“Hope is a state of mind, not a state of the world. Either we have hope within us or we don’t; it is a dimension of the soul not essentially dependent on some particular observation of the world or estimate of the situation. It is an orientation of the spirit, an orientation of the heart [...] Hope is an ability to work for something because it is good, not just because it stands a chance to succeed. The more unpropitious the situation in which we demonstrate hope, the deeper the hope is.”
This quote by Czech statesman and writer Václav Havel was posted on the fridge in the home of Jonathan Lax, one of the most transformative AIDS activists in Philadelphia. Lax volunteered his time to provide medical care through drug access to treatments not available in the U.S., and helped many young, HIV-positive men connect with doctors to find medical help.
After his passing in 1996, The Wistar Institute, Philadelphia FIGHT and other scientific and community partners came together and established the Annual Jonathan Lax Memorial Lecture to honor his memory and create a direct channel of communication between the scientific process of studying HIV and the community it serves.
The Lecture has reached its 24th year, fittingly celebrated on Monday, June 24.
“Every year, this event carries forward our mission of making HIV science accessible to everyone, while researching better therapies for HIV,” said Luis J. Montaner, D.V.M., D.Phil., Herbert Kean, M.D., Family Professor and director of the HIV-1 Immunopathogenesis Laboratory at Wistar, and one of the founders of the Lax Memorial Lecture.
During the opening remarks, Jane Shull, executive director of Philadelphia FIGHT, commented that in the early days of the HIV epidemic, ordinary people had to stand up in the face of silence from government institutions and lack of resources to tackle AIDS. It was a growing public health emergency and people took it into their own hands to stop the epidemic.
“Although he was a rather extraordinary person, Jon was one of these ordinary people that made a difference,” said Shull. “Those activists won their battle and we are all the better for that.”
“We must remember the days when the barrier between science and the community came down,” added Shull. “This Lecture keeps that spirit going.”
Montaner remarked on how this event is meant to be an opportunity for the local community to be exposed to new trajectories of research and remain abreast of scientific advances in the HIV field.
The audience, including community members, HIV advocates and researchers, heard from Michel C. Nussenzweig, M.D., Ph.D., Zanvil A. Cohn and Ralph M. Steinman Professor at The Rockefeller University and Howard Hughes Medical Institute investigator, who studies the immune response to HIV infection with particular focus on antibodies and is advancing promising novel approaches.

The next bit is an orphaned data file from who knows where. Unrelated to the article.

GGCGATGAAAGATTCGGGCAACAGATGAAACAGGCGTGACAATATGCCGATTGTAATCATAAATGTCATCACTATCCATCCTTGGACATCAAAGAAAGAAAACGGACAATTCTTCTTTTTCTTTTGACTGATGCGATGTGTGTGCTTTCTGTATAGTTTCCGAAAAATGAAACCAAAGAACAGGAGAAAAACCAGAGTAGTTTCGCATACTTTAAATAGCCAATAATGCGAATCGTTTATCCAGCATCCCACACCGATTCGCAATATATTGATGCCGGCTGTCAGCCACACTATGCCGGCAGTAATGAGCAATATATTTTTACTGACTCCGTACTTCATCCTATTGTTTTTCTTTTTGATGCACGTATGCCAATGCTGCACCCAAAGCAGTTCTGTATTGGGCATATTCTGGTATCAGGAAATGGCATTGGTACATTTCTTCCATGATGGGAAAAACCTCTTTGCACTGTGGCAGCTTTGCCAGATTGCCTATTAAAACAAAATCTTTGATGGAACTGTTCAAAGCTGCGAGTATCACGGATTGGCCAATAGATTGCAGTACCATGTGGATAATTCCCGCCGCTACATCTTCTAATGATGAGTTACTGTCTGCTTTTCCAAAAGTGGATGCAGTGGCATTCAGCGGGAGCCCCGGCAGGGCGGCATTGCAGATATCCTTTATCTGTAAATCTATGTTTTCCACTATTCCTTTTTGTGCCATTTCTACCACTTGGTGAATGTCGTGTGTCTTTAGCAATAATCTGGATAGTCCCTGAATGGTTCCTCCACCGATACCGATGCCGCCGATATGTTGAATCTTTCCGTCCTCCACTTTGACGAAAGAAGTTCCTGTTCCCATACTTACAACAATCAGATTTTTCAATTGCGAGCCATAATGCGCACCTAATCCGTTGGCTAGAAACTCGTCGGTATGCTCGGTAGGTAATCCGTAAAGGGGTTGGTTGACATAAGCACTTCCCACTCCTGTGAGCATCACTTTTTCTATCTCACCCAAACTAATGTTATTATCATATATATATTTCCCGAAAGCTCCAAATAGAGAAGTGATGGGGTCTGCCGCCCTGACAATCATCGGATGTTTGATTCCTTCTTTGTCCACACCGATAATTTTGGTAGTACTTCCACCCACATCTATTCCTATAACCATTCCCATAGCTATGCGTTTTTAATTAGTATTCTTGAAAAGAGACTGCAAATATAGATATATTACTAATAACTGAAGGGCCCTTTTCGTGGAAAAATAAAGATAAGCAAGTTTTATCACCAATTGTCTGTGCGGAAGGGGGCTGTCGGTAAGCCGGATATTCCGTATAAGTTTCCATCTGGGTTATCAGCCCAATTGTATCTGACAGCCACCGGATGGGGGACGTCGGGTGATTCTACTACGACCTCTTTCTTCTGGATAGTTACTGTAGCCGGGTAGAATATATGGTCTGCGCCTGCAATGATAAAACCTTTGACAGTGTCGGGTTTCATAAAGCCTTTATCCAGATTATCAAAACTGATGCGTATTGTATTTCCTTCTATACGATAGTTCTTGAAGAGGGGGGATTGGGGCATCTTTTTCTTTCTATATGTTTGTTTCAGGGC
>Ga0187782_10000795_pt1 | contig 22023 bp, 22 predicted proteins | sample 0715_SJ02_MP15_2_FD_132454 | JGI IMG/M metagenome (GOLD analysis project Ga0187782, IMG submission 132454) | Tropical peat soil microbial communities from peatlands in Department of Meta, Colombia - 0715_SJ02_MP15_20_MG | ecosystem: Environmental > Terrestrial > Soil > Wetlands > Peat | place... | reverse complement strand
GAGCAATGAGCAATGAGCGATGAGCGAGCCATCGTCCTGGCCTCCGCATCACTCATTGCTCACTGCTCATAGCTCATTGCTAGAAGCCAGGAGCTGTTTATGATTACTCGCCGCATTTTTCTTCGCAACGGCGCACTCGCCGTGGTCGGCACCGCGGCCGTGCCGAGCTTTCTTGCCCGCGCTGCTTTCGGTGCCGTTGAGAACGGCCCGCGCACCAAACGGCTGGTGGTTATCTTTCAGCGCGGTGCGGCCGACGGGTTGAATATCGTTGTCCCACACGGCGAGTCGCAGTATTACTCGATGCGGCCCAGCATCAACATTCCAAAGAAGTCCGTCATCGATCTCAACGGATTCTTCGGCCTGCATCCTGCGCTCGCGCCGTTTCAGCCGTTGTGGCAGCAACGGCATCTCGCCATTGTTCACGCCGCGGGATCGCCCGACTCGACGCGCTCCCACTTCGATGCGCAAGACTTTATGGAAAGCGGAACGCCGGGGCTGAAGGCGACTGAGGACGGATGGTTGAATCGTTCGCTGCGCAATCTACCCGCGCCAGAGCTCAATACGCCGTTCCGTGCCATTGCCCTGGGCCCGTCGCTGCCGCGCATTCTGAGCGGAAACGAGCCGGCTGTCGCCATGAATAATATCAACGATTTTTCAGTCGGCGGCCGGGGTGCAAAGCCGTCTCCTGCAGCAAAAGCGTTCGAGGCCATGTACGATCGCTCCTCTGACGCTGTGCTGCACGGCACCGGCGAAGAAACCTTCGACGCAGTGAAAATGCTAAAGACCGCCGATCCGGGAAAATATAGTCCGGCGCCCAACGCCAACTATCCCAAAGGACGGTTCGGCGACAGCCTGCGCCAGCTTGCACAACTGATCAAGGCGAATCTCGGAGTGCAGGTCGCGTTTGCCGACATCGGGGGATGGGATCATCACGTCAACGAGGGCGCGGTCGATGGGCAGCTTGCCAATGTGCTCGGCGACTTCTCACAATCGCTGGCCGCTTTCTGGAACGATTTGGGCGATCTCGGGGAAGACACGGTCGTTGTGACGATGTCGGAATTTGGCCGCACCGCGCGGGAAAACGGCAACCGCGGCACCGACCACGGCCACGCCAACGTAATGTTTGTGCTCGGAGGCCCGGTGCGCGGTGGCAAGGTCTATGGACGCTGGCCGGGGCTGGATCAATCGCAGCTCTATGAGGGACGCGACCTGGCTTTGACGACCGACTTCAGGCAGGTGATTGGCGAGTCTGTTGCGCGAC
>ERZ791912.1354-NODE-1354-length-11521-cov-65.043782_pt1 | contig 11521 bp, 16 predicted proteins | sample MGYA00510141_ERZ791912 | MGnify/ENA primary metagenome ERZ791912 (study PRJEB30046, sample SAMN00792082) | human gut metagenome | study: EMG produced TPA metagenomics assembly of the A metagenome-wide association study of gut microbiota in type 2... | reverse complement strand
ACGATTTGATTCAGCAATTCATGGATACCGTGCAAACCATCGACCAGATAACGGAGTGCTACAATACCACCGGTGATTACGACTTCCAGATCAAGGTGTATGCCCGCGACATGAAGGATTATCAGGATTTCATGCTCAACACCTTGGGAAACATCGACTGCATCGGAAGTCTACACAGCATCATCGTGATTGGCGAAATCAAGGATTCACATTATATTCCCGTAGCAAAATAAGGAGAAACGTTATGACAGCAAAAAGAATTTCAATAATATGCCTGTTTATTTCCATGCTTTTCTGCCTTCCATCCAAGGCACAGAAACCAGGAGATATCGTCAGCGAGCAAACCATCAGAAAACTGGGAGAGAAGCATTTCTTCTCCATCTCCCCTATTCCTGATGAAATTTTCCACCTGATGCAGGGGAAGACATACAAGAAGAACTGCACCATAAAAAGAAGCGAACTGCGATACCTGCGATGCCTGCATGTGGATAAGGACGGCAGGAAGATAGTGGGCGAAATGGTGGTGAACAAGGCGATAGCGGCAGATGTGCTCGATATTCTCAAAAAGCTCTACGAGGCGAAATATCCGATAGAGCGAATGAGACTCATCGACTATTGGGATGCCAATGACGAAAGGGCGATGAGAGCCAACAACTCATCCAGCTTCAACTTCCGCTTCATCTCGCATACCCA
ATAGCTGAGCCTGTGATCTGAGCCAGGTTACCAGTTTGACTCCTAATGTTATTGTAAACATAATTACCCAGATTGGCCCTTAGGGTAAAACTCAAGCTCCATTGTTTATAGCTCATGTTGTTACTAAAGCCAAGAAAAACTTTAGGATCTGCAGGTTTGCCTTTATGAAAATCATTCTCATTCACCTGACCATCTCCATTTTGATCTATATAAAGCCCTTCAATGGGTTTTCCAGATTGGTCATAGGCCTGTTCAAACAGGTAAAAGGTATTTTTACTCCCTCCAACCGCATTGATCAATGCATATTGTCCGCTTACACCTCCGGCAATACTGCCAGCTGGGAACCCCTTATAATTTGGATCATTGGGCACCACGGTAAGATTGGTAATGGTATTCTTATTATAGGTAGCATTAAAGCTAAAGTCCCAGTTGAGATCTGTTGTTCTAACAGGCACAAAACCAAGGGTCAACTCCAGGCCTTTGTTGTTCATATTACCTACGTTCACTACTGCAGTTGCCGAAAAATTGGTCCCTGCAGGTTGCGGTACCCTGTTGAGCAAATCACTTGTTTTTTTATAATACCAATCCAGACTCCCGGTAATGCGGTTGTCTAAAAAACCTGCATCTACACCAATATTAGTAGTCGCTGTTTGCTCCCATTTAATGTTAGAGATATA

Nussenzweig discussed the characteristics of HIV infection that make the immune response to this virus atypical compared with other infectious agents. In fact, only a small fraction of HIV-infected individuals develops effective antibodies, known as broadly neutralizing antibodies (bNAbs), able to neutralize the majority of circulating HIV virus variants. In addition, it takes their immune system a very long time — two to three years — to do so.
Only five of these antibodies were isolated between 1981 and 2009, and these were not very potent, reported Nussenzweig. This aspect, and the fact that HIV can shield itself with host-derived molecules to go undetected by the immune system, have made the process of developing an effective HIV vaccine extremely challenging.
His and other laboratories have recently developed more effective methods to isolate bNAbs from HIV-positive individuals.
“By looking to the people that develop bNAbs, we gain information that can assist us in designing future vaccines,” said Nussenzweig. “We also asked, what can we do with these potent antibodies for therapy and prevention?”
Therefore, they tested the possibility of passive immunization with bNAbs in animal models. These studies showed that bNAbs are able to suppress viremia, or presence of the virus in the blood, and preserve the host T cells, giving the immune system time to build a good response to the virus.
Based on these encouraging results, this approach has been moved to clinical testing. More than 200 people have been involved so far, confirming that bNAbs are very safe and can delay viremia rebounding in individuals that discontinue antiretroviral therapy (ART).
In particular, Nussenzweig and his collaborators tested in nine individuals a combination of two broadly neutralizing antibodies called 3BNC117 and 10-1074, which bind different portions of the HIV virus. All nine maintained long-term viral suppression in the absence of ART and none developed resistant viruses.
Nussenzweig said he is very optimistic that passive administration of potent bNAbs represents a potential alternative to ART therapy. “Not only can bNAbs neutralize the virus, they also engage the host immune system, something that ART cannot do.”
Answering a question from the audience regarding the cost of this approach, he said that it would be acceptable and believes that “bNAbs could be produced with acceptable costs and would be broadly available to the HIV community, including in developing countries.”
In this day and age in the fight against HIV, what we hope for and how far scientists have come are getting closer and closer.